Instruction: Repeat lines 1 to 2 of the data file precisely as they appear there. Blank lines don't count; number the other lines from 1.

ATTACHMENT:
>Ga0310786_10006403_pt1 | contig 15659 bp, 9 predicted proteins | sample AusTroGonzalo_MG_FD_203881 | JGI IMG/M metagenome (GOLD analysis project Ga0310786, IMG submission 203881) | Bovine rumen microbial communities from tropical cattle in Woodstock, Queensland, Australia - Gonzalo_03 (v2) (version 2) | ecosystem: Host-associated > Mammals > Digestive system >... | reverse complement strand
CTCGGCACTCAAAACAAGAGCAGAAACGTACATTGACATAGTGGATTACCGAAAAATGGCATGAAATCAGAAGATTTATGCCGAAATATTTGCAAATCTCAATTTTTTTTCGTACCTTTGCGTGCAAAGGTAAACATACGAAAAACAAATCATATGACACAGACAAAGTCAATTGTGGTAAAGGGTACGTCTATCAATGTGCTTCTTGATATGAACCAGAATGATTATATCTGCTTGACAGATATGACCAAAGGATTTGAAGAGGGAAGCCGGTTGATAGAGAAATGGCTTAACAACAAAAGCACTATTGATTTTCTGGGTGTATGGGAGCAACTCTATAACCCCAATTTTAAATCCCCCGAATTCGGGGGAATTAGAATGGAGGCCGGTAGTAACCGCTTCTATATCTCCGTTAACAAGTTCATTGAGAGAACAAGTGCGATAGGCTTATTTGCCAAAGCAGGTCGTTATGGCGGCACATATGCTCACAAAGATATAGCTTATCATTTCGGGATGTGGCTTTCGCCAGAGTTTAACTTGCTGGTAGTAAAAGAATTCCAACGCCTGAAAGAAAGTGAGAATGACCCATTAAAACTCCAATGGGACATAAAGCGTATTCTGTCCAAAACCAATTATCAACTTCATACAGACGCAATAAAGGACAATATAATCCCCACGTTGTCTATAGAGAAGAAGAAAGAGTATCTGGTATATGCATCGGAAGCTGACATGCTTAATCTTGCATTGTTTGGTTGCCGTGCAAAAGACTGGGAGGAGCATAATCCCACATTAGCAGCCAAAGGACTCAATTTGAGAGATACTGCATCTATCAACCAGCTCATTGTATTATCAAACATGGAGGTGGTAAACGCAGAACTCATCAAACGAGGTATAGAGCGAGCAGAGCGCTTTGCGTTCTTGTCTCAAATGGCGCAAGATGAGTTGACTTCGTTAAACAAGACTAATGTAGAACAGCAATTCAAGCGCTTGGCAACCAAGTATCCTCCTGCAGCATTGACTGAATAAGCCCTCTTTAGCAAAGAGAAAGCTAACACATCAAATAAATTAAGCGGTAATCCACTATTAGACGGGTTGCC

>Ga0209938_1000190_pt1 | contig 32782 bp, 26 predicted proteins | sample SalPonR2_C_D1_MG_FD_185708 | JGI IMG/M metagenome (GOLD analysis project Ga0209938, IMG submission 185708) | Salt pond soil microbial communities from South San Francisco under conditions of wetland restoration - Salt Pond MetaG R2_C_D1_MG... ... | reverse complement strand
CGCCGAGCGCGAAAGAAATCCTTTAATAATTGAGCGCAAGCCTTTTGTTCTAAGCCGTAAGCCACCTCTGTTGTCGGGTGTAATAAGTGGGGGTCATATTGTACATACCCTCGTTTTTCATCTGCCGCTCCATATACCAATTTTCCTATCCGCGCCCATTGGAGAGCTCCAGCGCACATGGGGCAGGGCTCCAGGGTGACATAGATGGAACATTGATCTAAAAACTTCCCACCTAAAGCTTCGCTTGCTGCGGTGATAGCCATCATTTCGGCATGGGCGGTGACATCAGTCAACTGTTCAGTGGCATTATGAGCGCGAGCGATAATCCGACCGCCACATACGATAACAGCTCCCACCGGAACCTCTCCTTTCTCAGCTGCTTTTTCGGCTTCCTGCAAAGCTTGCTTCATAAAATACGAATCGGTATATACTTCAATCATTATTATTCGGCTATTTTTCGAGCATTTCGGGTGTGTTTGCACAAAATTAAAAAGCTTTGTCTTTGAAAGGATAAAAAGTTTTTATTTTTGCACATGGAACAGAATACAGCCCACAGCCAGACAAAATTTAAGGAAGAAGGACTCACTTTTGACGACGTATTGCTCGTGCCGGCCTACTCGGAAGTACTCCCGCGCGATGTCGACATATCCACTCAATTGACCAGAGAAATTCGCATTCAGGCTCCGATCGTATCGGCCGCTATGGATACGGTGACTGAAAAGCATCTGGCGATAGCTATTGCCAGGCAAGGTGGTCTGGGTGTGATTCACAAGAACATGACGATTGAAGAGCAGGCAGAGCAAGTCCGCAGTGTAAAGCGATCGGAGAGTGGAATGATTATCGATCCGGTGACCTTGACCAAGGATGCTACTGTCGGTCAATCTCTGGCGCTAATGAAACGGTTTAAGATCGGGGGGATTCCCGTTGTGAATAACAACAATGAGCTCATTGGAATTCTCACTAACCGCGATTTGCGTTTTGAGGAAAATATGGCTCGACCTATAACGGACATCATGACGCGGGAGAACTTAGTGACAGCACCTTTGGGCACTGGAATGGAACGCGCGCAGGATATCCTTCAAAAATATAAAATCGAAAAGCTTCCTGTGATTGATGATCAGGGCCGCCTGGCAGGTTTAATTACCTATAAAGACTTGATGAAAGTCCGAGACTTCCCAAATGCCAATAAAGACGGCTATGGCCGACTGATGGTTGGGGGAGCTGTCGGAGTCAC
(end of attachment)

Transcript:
>Ga0310786_10006403_pt1 | contig 15659 bp, 9 predicted proteins | sample AusTroGonzalo_MG_FD_203881 | JGI IMG/M metagenome (GOLD analysis project Ga0310786, IMG submission 203881) | Bovine rumen microbial communities from tropical cattle in Woodstock, Queensland, Australia - Gonzalo_03 (v2) (version 2) | ecosystem: Host-associated > Mammals > Digestive system >... | reverse complement strand
CTCGGCACTCAAAACAAGAGCAGAAACGTACATTGACATAGTGGATTACCGAAAAATGGCATGAAATCAGAAGATTTATGCCGAAATATTTGCAAATCTCAATTTTTTTTCGTACCTTTGCGTGCAAAGGTAAACATACGAAAAACAAATCATATGACACAGACAAAGTCAATTGTGGTAAAGGGTACGTCTATCAATGTGCTTCTTGATATGAACCAGAATGATTATATCTGCTTGACAGATATGACCAAAGGATTTGAAGAGGGAAGCCGGTTGATAGAGAAATGGCTTAACAACAAAAGCACTATTGATTTTCTGGGTGTATGGGAGCAACTCTATAACCCCAATTTTAAATCCCCCGAATTCGGGGGAATTAGAATGGAGGCCGGTAGTAACCGCTTCTATATCTCCGTTAACAAGTTCATTGAGAGAACAAGTGCGATAGGCTTATTTGCCAAAGCAGGTCGTTATGGCGGCACATATGCTCACAAAGATATAGCTTATCATTTCGGGATGTGGCTTTCGCCAGAGTTTAACTTGCTGGTAGTAAAAGAATTCCAACGCCTGAAAGAAAGTGAGAATGACCCATTAAAACTCCAATGGGACATAAAGCGTATTCTGTCCAAAACCAATTATCAACTTCATACAGACGCAATAAAGGACAATATAATCCCCACGTTGTCTATAGAGAAGAAGAAAGAGTATCTGGTATATGCATCGGAAGCTGACATGCTTAATCTTGCATTGTTTGGTTGCCGTGCAAAAGACTGGGAGGAGCATAATCCCACATTAGCAGCCAAAGGACTCAATTTGAGAGATACTGCATCTATCAACCAGCTCATTGTATTATCAAACATGGAGGTGGTAAACGCAGAACTCATCAAACGAGGTATAGAGCGAGCAGAGCGCTTTGCGTTCTTGTCTCAAATGGCGCAAGATGAGTTGACTTCGTTAAACAAGACTAATGTAGAACAGCAATTCAAGCGCTTGGCAACCAAGTATCCTCCTGCAGCATTGACTGAATAAGCCCTCTTTAGCAAAGAGAAAGCTAACACATCAAATAAATTAAGCGGTAATCCACTATTAGACGGGTTGCC